Borgean sonnet, decasyllabic, Elaine Stirling, form poetry, Gavriel Navarro, Jorge Luis Borges, translation challenges, translation from Spanish
A friend and fellow poet, Gavriel Navarro, invited me a few days ago to translate a sonnet he’d just written in Spanish. It was a casual invitation—if I happened to be around and had a few minutes, perhaps I would enjoy seeing what might come of it.
At the chance, I leaped, and here’s why. In 2011, when poetry was the furthest thing from my mind and experience, Gavriel thought I might be the right person to translate “a few poems he’d written.” There were 130 of them! It was an 8-week fugue of indescribable intensity. From that venture, we organized 49 poems to become his first published volume of verse, The Wind and the Sea: Poems and Reflections on the Voyage of No Return.
What I never attempted was a sonnet in translation. Gavriel is a free-verse kind of guy, and sonnets are the one form that make me feel like a scullery maid in the dining room. There’s way too much cutlery; I don’t know what silver pointy thing to pick up first.
Nonetheless, what is life for if not to overcome a fear of salad forks? Thanks to time zones, Gavriel lives fourteen hours into my future, so he’d already posted a free verse translation of his Borgean sonnet. I was under no pressure, except of the ABBA ABBA CDC CEE, decasyllabic kind. According to Hispanic scholars, this was the favoured rhyme scheme of Jorge Luis Borges when he composed sonnets. No offense, G., but an opportunity to tramp in the footsteps of that brilliant, inimitable Argentine was my real motivation.
A note on the translation: While I did keep to the rhyme scheme as much as English and my limited experience of sonnets would allow, I had to forego the strict 11-syllable meter in favour of (mostly) pentameter. In Latino poetry—prose, too, for that matter—emotions are writ large, and there is no shortage of compact, flowing words to accommodate them. English, on the other hand, stores almost none of her emotional vocabulary on low shelves. Fortunately, scullery maids have no fear of ladders or pantries.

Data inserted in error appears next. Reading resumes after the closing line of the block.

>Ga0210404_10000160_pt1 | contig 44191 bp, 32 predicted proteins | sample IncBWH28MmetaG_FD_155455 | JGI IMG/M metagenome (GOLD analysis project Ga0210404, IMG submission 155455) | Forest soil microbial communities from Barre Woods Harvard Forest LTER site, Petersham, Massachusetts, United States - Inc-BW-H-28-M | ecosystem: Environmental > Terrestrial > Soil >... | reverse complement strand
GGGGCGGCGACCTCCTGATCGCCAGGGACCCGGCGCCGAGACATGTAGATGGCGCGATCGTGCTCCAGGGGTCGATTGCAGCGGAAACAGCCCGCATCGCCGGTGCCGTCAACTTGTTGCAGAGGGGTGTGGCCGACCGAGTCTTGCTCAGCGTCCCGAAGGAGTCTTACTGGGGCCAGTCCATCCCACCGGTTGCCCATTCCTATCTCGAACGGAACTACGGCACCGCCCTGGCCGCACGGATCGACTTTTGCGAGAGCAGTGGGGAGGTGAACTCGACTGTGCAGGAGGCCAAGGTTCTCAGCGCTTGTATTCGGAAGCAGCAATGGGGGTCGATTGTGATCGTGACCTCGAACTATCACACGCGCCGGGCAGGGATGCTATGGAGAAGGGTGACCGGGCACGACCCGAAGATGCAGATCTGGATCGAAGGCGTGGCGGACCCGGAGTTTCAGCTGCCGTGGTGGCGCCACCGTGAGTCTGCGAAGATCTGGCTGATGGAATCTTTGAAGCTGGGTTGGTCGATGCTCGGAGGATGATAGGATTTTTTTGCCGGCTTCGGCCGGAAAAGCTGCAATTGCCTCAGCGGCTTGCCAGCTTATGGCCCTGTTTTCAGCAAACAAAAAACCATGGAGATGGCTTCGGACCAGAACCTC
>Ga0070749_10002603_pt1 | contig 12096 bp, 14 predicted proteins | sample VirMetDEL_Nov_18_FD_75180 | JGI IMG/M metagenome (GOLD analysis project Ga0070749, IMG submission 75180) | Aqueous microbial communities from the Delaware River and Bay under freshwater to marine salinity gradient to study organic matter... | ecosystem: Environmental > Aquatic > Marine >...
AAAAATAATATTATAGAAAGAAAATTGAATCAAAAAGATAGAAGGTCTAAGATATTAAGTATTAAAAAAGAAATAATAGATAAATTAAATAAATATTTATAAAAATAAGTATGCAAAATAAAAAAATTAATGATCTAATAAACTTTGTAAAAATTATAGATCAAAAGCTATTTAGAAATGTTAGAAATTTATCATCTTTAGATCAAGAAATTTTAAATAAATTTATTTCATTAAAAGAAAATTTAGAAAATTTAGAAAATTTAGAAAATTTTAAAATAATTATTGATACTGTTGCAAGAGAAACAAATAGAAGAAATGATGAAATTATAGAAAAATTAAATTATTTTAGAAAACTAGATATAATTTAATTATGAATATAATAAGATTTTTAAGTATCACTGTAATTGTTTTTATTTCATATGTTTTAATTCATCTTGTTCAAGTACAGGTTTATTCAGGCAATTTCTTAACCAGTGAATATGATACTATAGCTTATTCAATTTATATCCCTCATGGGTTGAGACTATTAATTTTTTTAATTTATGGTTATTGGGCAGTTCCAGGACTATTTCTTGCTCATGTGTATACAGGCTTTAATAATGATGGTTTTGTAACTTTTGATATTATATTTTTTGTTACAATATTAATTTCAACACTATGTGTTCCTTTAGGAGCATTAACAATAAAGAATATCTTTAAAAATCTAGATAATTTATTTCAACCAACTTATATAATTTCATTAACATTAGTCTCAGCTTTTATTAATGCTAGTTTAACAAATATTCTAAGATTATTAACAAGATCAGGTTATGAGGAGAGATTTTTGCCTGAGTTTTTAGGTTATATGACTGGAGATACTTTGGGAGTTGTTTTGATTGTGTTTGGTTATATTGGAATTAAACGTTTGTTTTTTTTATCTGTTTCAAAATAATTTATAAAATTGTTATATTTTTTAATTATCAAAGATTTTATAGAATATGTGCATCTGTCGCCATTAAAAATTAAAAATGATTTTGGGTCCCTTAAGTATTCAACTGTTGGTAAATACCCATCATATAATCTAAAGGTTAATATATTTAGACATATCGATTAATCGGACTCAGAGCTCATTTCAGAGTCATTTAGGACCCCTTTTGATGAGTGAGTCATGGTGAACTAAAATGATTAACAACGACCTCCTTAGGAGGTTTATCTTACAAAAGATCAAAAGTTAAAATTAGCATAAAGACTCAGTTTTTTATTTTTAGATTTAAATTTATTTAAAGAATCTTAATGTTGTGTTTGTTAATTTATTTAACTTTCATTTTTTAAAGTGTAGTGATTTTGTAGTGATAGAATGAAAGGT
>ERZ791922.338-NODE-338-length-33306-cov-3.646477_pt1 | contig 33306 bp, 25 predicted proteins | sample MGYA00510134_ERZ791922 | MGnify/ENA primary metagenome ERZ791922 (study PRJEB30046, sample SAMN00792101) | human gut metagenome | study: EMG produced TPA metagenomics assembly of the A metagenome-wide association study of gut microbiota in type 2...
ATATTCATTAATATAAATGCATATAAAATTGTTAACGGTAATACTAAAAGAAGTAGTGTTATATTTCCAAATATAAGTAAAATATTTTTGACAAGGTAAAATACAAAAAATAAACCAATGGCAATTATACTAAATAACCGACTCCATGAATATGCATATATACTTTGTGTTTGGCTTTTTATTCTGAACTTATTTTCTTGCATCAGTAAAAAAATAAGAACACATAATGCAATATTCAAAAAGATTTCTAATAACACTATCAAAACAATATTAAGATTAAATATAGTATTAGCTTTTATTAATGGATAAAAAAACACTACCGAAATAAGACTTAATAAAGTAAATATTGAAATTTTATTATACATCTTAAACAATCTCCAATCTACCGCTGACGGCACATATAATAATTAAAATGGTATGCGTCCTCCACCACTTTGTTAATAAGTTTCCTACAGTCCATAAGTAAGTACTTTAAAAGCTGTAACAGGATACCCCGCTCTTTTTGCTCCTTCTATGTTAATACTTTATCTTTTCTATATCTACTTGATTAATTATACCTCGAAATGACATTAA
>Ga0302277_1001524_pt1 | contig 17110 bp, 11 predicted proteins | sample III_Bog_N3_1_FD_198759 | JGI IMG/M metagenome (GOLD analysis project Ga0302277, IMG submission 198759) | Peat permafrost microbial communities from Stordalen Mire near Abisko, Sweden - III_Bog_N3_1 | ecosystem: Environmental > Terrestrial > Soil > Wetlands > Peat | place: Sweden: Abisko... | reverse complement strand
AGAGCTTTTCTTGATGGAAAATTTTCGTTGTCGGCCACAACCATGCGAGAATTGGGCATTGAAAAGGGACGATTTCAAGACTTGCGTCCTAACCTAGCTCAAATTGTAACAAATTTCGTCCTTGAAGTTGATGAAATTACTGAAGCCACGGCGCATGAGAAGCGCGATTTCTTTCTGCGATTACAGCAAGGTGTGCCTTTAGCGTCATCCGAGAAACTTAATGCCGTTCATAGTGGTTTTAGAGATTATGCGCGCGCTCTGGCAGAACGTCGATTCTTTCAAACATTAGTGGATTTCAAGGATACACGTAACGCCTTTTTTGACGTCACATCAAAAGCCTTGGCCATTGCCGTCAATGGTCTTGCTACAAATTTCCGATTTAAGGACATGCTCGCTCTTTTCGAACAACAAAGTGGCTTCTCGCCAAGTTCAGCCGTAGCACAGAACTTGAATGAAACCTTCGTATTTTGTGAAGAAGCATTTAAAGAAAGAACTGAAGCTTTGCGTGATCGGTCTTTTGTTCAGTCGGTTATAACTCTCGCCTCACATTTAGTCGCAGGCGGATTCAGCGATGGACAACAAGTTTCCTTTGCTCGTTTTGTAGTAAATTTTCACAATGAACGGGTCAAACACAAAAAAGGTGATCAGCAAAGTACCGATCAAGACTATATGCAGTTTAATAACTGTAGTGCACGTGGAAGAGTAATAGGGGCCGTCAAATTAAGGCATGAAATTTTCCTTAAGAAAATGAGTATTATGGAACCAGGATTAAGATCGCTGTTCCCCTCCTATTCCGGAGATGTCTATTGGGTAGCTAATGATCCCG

I hope you enjoy Gavriel Navarro’s “Desires of Skin and Peach”, in both English and Spanish.
Desires of Skin and Peach
From the languid torpor of your exhales
your breasts spilled out covering my body
and concealed with roses the disharmony
that stole away with the wind lightly veiled
So, ‘neath your tender shade I did avail
myself to sit, a claimed authority
and far beyond mere bounds of satiety
eyes closed, I sigh, offer up my countervail
How is it possible from loves not to die
when far away, absence tearing cries from me
setting free, and loudly, that I’m terrified?
My love for you, I know you don’t deny
in realms sublime, I shall possess you fully
mad I am, meanwhile, to desire you so fiercely…
Deseos de Piel y Durazno
Desde los aires tibios de tu aliento
en mi cuerpo se derramo tu pecho
encubriendo de rosas al despecho
que partió sigiloso con el viento
Así, bajo tu sombra tome asiento
bajo tu ternura, que es mi derecho
y mas allá de quedar satisfecho
cierro los ojos, suspiro y consiento!
¿Como es posible no morir de amores
cuando lejos, la ausencia rompe el grito
en llanto desatando mis temores?
¡Yo sé bien que mi amor no esta proscrito
mientras en lo sublime te posea!
Loco de mi, quien tanto te desea…
© Gavriel Navarro, 2013
Image by Gavriel Navarro, 2013, used with permission
Translation © Elaine Stirling, 2013